Kochi: The second edition of the Kochi-Muziris Biennale started on Friday with many artists, including Francesco Clemente, Neha Choksi, Manish Nai, Mithu Sen, displaying their works at Aspinwall House, the main location of the art fair curated this time round by Jitish Kallat. The most anticipated work also displayed here was Anish Kapoor’s. The artist returns to India after a retrospective held between Mehboob Studio in Mumbai and the National Gallery of Modern Art in New Delhi in 2010, but this is his first site-specific work in the country. When I found Kapoor on site at Aspinwall House, the 60 year-old Indian-born British artist was posing for pictures for the press with the expanse of the sea in the background. Dressed casually, the artist was postured and smiling pleasantly—Kapoor has an easy air of refinement—but on this occasion, I could gauge that he was rather distracted about something. The two entryways to the room containing his work (and him) were barred, but I had managed to slip past the guard and walked straight up to the artist, extending my hand in greeting. In the weeks leading up to the event, I had already interviewed him—after a lengthy and laborious process of studio exchanges for an appointment—for a lifestyle magazine. The artist is famously reticent about his own work and his studio had kept the new creation for the Biennale under wraps, until now. As I looked around, I tried to tease out evidence of where the new work might be. There were no signature shiny metallic surfaces. Just a raw, unfinished room overlooking the sea with a fenced well of still water in the centre. Next to it, a pipe ran out of a deep hole bored into the ground and several workmen fussed to and fro.

Curious, I asked Kapoor to tell me about the new work to be displayed at the Biennale. He walked over to the well, gesticulating in its direction—“It’s going to start working any minute now!" He peered over the metal railing, about six feet diameter surrounding the well, as if looking past its surface at something else that lay beyond it. I fell back silently, immediately understanding the cause of his apprehension. The famous artist whose works sell for many crores in the international market is known to be a perfectionist, using difficult and challenging materials that require the support of engineers and technicians to realize complex sculptures that are immaculately rendered. I was even more impressed with Kapoor. As a fellow artist, I admire his commitment to aesthetics, his rendering of beautiful experiences that are profound at the same time. Kapoor—who has the presence of a wizard morphing material to his will—had clearly stepped out of his comfort zone to create a site-specific work for Kochi. In a sense, this is what I had been secretly hoping for. The artist’s superbly successful homecoming retrospective in 2010 (inaugurated by Sonia Gandhi) had been a watershed moment encapsulating Kapoor’s greatest hits, but I had quietly lamented that he had not made a new work for India.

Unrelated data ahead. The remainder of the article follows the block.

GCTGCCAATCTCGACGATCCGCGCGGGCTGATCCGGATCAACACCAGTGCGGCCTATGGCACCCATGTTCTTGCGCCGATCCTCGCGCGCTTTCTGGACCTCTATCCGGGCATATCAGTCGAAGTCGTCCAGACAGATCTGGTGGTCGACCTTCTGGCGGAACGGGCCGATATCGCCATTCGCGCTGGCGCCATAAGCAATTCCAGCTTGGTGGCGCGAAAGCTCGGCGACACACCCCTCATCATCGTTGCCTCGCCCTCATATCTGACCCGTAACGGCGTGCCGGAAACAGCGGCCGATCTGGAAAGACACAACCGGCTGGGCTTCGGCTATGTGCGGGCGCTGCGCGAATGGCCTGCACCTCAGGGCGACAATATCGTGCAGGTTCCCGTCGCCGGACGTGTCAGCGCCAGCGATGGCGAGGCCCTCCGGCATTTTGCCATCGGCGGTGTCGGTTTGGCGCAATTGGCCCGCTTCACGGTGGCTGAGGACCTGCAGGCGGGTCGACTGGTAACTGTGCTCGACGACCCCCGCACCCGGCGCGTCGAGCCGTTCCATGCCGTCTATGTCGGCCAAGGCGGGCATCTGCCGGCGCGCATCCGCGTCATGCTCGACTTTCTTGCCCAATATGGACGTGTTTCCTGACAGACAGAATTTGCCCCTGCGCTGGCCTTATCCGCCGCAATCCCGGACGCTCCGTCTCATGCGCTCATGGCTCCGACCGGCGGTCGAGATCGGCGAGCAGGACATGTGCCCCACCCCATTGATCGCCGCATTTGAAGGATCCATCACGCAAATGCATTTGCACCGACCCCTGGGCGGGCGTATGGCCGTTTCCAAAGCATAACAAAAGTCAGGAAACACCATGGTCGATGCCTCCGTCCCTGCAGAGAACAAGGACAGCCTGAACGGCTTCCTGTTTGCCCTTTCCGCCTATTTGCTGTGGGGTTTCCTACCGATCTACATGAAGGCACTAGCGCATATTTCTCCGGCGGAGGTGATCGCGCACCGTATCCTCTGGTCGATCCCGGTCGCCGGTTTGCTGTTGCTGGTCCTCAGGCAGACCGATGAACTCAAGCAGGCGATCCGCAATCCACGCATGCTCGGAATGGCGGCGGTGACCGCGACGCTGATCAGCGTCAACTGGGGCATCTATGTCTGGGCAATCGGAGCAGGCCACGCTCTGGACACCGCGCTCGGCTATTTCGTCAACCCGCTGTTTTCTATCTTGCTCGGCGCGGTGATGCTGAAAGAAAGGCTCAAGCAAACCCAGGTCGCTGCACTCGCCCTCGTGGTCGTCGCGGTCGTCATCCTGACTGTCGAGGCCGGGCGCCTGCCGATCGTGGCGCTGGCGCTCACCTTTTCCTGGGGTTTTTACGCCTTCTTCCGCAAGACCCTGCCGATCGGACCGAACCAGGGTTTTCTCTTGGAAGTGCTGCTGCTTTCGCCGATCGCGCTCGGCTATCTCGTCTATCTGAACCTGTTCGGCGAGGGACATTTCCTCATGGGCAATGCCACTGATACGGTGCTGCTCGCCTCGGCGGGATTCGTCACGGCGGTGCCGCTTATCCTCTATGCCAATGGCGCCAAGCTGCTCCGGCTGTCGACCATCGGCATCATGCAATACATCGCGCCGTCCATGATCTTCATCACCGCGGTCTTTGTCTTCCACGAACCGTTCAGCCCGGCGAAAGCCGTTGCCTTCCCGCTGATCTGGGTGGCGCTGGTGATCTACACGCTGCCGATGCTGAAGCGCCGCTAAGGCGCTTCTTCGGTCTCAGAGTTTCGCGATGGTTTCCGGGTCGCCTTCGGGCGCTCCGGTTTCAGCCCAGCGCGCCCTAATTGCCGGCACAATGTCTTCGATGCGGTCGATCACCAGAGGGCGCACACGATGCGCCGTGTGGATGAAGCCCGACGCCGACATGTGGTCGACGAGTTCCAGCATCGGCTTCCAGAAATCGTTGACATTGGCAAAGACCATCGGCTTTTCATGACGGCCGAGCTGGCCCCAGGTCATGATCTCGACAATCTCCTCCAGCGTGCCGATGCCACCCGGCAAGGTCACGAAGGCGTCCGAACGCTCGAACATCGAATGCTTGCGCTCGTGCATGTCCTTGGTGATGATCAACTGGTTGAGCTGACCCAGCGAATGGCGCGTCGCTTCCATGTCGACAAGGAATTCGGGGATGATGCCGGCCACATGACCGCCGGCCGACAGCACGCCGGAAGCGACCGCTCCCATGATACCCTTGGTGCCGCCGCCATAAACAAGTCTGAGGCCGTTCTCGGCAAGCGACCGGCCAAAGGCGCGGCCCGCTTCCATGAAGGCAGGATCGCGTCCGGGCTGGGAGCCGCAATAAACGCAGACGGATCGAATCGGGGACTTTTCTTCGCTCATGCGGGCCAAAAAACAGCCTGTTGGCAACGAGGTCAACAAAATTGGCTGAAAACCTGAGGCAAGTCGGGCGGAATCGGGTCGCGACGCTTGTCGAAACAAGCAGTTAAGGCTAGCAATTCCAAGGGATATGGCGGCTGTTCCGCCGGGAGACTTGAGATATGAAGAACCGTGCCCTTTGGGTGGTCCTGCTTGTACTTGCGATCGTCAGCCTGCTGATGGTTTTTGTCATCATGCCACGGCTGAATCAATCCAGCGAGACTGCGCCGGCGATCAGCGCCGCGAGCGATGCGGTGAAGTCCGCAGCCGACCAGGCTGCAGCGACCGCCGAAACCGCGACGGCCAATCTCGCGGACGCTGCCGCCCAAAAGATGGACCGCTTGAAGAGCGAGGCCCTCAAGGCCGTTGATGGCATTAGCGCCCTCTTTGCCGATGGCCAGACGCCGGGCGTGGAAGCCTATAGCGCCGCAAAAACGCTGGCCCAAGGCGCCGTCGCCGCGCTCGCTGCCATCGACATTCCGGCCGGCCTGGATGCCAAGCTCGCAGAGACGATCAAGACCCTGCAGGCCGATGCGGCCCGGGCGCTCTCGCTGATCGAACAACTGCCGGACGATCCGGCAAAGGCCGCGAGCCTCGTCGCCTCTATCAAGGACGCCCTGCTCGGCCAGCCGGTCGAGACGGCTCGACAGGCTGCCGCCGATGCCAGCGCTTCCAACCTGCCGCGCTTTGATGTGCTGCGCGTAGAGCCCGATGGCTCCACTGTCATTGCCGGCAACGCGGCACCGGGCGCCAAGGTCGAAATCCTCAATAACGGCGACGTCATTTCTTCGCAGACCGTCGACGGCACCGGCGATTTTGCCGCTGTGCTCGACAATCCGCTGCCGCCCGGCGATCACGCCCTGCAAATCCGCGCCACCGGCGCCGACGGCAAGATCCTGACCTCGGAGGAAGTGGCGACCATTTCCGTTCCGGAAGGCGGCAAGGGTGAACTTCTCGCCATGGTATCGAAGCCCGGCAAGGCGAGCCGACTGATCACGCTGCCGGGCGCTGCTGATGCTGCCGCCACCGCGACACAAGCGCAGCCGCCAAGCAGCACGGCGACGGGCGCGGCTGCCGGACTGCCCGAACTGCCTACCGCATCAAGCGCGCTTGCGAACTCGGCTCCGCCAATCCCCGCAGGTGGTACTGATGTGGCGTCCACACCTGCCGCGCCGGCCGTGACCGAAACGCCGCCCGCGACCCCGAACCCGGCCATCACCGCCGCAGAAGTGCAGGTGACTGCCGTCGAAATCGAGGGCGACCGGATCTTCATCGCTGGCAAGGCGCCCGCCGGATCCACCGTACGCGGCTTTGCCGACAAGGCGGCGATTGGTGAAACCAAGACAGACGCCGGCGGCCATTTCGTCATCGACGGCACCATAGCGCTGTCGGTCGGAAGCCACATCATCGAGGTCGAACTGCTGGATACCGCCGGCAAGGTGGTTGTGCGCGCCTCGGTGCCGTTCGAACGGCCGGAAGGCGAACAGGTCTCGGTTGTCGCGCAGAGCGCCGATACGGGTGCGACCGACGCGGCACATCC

Site-specific works are special for that reason. They require an artist to respond to the spirit of a place, to open up to the emotional challenges of working with the unknown. Often, site-specific engagement can produce works of great intensity. As I pondered on this, the water in the well started to move as if motioned by an invisible hand. It was a swirling current of water being pumped directly from the sea, a whirlpool with a central vortex and energy radiating in a downward spiral at great force. Slowly at first, and then it picked up speed until it was a full churn. I stared into the heart of a whirlpool that appeared to be turning a deep shade of blue and close to my eardrum, the heavy sound of churning water seemed to come from a hidden speaker. Were my eyes and ears playing tricks on me? Kapoor has always been interested in the opposites of being and nothingness. He appropriates material for its unique qualities but then controls it in a way that it moulds itself to this play of opposites of light and dark, material and the void. Despite the rawness of the environs, despite the unfinished, exploratory nature of this new creation, Descension is a mesmerizing work that embodies all the elements of Kapoor’s genius: a subliminal synchronicity of elements—of material, sound, colour and the palpable void—that requires us to look deep into ourselves to find hidden meaning.

Sharmistha Ray is an artist, curator and art writer. She attended the opening of the second Kochi-Muziris Biennale on 12 December. She will write a series of posts on the exciting artworks on display at the historic port town of Kerala.

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